"To measure is to know", and in that regard, cholesterol and LDL levels are much easier to measure than stress. However, statistics can readily be manipulated. In contrast to cholesterol, stress is difficult to define, much less measure, so that research demonstrating how it can contribute to heart disease is apt to be much less convincing than company sponsored statin study statistics.

Nevertheless, it would be wise to remember Albert Einstein's advice that "Not everything that can be counted counts, and not everything that counts can be counted."

Excerpted, with permission, from: Health and Stress, The Newsletter of The American Institute of Stress. ( www.stress.org )

Paul J. Rosch, M.D., M.A., F.A.C.P.
President of The American Institute of Stress,
Clinical Professor of Medicine and Psychiatry at New York Medical College,
Honorary Vice President of the International Stress Management Association and Chairman of its U.S. branch.

Since the above was first written in August 2010, additional evidence has accumulated to support the assertion that heart attacks are not due to elevated cholesterol or LDL, and that these are merely risk markers because of a statistical association rather than risk factors that have a causal relationship.

In addition, the important role of stress has been increasingly confirmed.
Abundant updated support for both of these claims can be found in numerous chapters in a recent book that I edited entitled Fat and Cholesterol Don't Cause Heart Attacks And Statins Are Not The Solution, especially:

Monteiro C. "Stress as a cause of atherosclerosis" – (The Acidity Theory)
Kendrick M. "Cardiovascular disease is primarily due to blood clotting" – (discussion of the effects of stress on clotting and nitric oxide by the author of The Cholesterol Con)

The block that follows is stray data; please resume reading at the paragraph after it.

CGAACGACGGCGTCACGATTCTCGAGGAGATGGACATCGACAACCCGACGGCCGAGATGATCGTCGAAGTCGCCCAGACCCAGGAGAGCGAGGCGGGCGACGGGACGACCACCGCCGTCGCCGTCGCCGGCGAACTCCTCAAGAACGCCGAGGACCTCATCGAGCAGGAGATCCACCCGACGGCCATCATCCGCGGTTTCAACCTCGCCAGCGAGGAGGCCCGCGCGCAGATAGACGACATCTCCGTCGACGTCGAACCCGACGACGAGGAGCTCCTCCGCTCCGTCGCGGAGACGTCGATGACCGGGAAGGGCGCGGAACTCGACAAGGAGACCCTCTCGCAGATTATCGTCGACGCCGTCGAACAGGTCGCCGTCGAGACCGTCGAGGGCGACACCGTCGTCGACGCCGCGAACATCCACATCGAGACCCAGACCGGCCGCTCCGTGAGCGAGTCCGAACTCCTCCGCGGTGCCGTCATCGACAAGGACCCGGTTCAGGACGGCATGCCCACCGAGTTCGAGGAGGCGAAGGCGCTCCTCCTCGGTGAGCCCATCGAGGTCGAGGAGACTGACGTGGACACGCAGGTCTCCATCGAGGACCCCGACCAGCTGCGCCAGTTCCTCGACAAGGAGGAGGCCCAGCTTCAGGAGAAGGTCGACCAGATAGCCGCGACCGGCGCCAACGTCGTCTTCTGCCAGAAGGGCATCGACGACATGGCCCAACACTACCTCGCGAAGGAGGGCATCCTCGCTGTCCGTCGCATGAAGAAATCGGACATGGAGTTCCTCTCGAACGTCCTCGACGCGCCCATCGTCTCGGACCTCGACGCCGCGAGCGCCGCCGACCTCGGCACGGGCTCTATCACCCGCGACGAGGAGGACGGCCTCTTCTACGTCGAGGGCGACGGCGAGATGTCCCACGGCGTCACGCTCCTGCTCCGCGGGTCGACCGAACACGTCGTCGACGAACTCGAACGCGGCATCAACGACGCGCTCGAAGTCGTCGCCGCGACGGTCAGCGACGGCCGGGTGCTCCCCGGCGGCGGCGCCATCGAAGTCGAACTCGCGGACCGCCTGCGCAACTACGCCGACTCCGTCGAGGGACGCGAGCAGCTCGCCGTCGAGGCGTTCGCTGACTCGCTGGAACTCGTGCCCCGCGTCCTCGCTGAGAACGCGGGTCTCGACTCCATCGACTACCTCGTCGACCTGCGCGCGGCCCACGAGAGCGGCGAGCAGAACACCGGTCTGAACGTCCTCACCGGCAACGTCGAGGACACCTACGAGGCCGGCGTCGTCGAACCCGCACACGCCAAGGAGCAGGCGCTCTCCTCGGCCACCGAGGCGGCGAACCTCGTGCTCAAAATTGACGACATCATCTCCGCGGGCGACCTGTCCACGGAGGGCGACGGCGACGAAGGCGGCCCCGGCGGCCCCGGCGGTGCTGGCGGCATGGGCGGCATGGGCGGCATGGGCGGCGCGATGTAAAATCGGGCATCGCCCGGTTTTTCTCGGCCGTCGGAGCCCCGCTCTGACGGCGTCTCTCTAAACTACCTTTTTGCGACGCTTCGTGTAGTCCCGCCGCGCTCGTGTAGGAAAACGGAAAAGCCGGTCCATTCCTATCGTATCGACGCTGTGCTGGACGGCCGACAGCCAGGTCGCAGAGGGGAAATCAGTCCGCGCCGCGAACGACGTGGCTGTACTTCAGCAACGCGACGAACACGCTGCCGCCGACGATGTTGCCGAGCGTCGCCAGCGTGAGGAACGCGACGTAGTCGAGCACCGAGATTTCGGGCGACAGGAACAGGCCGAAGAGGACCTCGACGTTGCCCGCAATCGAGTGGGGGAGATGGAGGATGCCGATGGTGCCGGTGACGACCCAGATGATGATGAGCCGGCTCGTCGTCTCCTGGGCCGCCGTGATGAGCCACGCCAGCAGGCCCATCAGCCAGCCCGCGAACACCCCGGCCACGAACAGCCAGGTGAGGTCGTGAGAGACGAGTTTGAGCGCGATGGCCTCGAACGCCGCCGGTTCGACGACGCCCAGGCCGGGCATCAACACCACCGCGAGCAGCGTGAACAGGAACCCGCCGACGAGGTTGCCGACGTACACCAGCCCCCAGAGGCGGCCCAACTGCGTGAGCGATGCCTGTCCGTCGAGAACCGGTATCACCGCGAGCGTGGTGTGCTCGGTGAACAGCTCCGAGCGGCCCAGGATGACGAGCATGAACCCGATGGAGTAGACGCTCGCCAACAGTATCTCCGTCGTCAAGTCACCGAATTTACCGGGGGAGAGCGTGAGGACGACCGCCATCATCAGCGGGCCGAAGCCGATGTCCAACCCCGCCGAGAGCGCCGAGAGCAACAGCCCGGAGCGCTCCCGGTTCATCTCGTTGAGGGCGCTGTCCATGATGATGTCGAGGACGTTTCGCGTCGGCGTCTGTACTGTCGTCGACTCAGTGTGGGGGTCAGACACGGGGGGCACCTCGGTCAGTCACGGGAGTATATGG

Okuyama H. Langsjoen PS et al. "Industrial Control of Guidelines for Lipid Nutrition" – (update of previous article by this group showing that lowering cholesterol with statins stimulates atherosclerosis and heart failure)
Harcombe Z. "How Dietary Guidelines, Bad Science, Politics And Profit Have  Contributed To The Current Epidemic of Obesity and Incidence of Heart –Disease" – (incontrovertible proof that there was never any scientific basis for recommendations to sharply restrict dietary fat)
de Lorgeril M, Rabaeus M. "Critical Review Of Recent Drug Company Sponsored Trials About Statin Efficacy And Safety" – (one of several chapters  explaining how drug company sponsored trials hype efficacy and minimize or ignore adverse side effects)
Graveline D, Rosch PJ. "Why Reported Statin Side Effects Are Just The Tip Of A Titanic Iceberg"

Updated October 2016

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The Dark Side of Statins
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Cholesterol is Not the Culprit